3. In March 1956, my husband and I, (both of us in our 20’s) hiked over the mountain from Portofino to San Fruttuoso. It took us 4 hours. I gave prayers of thanks when we finally spotted that stony beach and Gothic Abbey way, WAY below and began our descent. There was nothing on the tiny beach except the fishermen’s nets, hung vertically on high poles, resembling a futuristic set from the Metropolitan Opera! It was stunning. No postcards, no T-shirts, no kitschy souvenirs. Totally authentic. There was a tiny seaside trattoria where we had our lunch after visiting the Abbey, and then were ecstatic to find someone with a boat to take us back to Portofino in 20 minutes….a place that was also still untouched by the hordes of turisti. My legs hurt for a week! That was then….and another story.

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  4. Stef Smulders

    We started the walk form Portofino Vetta, which you may reach from Camogli by road (difficult to find this road, as it starts via a hotel parking lot!). We didn’t quite make it to the abbey as we started off too late in the day, but found a lovely agriturismo just a few 100(?) meters above San Fruttoso with a nice terrace and stunning views!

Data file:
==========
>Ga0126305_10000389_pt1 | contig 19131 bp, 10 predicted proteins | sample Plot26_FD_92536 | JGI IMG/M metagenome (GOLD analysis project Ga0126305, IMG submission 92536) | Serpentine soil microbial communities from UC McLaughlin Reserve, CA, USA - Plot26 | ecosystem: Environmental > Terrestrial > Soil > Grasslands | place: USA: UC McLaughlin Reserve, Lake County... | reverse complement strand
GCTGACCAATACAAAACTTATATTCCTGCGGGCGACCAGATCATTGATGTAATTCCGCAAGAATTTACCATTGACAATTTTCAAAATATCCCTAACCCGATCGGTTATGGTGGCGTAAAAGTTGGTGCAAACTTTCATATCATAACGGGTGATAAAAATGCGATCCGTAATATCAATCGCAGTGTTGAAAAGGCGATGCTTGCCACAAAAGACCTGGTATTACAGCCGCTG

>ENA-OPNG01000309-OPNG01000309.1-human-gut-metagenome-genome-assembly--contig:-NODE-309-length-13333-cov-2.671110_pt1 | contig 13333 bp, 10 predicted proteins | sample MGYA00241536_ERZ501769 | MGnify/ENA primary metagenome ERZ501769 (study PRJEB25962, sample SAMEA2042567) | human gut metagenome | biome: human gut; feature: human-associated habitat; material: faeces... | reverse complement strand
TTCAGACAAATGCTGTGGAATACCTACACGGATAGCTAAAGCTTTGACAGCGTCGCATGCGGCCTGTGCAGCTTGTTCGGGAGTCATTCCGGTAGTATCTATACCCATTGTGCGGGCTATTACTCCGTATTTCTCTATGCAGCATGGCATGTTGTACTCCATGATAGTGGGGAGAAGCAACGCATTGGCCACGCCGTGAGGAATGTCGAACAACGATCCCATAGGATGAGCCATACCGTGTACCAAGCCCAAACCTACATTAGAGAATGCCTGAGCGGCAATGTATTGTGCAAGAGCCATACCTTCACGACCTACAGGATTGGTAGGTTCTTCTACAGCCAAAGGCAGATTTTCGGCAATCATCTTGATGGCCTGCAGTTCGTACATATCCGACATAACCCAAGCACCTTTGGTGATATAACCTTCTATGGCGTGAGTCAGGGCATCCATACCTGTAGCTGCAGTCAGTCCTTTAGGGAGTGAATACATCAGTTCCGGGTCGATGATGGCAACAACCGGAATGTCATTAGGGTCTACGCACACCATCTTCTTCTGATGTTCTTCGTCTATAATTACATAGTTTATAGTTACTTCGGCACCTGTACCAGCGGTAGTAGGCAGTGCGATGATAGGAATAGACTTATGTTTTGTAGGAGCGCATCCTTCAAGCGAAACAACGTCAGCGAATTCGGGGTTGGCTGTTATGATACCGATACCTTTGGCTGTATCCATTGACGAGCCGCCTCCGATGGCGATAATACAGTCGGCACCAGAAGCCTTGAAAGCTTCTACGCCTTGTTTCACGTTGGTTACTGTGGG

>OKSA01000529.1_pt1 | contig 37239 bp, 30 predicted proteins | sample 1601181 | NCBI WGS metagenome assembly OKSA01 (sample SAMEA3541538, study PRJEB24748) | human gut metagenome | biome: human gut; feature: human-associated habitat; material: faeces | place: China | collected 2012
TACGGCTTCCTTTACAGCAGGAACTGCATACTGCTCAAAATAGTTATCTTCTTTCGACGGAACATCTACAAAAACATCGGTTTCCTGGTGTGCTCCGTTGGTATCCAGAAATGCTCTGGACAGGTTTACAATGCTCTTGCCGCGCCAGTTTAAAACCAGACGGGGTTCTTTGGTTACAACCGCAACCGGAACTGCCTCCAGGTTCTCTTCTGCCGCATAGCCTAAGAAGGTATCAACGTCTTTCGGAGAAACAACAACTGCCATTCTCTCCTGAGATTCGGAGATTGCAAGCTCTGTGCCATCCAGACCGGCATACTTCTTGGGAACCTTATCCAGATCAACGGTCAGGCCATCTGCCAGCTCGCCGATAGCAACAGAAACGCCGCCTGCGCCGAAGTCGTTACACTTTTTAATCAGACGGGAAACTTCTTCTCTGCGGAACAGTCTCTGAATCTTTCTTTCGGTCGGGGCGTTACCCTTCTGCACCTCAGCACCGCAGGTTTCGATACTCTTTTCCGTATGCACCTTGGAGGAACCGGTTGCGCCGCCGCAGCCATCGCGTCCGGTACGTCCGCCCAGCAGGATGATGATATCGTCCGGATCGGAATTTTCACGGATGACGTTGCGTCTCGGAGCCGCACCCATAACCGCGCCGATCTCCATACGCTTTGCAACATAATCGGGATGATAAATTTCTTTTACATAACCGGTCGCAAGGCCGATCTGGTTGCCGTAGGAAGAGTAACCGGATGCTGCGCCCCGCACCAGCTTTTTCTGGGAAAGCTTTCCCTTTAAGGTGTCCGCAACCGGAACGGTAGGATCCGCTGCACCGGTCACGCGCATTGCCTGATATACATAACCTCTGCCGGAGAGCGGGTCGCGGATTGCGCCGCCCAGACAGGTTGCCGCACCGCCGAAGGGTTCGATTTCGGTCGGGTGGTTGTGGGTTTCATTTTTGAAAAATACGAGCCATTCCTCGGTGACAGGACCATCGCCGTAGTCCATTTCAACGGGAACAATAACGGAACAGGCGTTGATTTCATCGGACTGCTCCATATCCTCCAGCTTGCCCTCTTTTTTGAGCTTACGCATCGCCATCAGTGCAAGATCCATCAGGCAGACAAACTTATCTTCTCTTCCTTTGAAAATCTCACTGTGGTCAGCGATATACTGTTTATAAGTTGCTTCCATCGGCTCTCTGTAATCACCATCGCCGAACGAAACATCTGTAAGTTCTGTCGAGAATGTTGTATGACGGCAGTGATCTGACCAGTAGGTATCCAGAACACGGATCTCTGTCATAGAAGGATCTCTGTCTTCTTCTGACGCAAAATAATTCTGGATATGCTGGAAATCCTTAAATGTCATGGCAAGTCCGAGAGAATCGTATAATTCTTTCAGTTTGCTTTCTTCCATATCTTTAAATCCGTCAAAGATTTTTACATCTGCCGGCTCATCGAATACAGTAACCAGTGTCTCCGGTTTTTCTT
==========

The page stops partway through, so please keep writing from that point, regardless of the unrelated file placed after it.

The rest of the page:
Reply
  5. Debbie Connell

    I went to San Fruttuoso by ferry in July a couple of years ago and found it claustrophobically crowded. I know time of year had a lot to do with it, but we couldn’t leave fast enough. We cut short our visit there because we were shoulder to shoulder with people in this “hidden” gem. Not so undiscovered anymore unfortunately. Maybe I would try it again in late fall or early spring, but at high season, it is a place to stay away from. I did love Camogli, and would love to go back there again, and yes, I will give this place another try, but at a less-touristed time of year.

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    • Laura Morrison

      There are many places along the ligurian coast where one can find clear water and a beach.
      My first reaction, seeing people in bikinis in front of the Abbey, was shock at the lack of respect.

      Reply
    • Tony Cogan

      We have been to the Abbey on a number of occasions over the last ten years (as indicated, reached easily form my favourite place in the world, Camogli) and yes, it is becoming more popular. Try visiting in the shoulder season (May-June is much quieter) and you really only have to ‘tolerate’ young kids on school excursions kicking a soccer ball on the stony beach. I can recommend eating at the tiny ‘bar’ immediately in front of the Abbey on the right as you look at it from the sea. The Nonna cooks amazing food, particularly the lasagne – a few randomly thrown sheets on a plate with wonderful sauce; so much better than the tall stacks of boring pasts served up as lasagne back here in Australia!

      Reply
  6. Christine Mitchell

    Sorry you felt like that Debbie! I went July 3rd (the day I took these pictures) which was the big holiday of Rapallo, which is nearby, and as you can see, there were very few people there. I guess it all depends on when you come, and like most things, luck. I found it to be amazing and very tranquil.

    Reply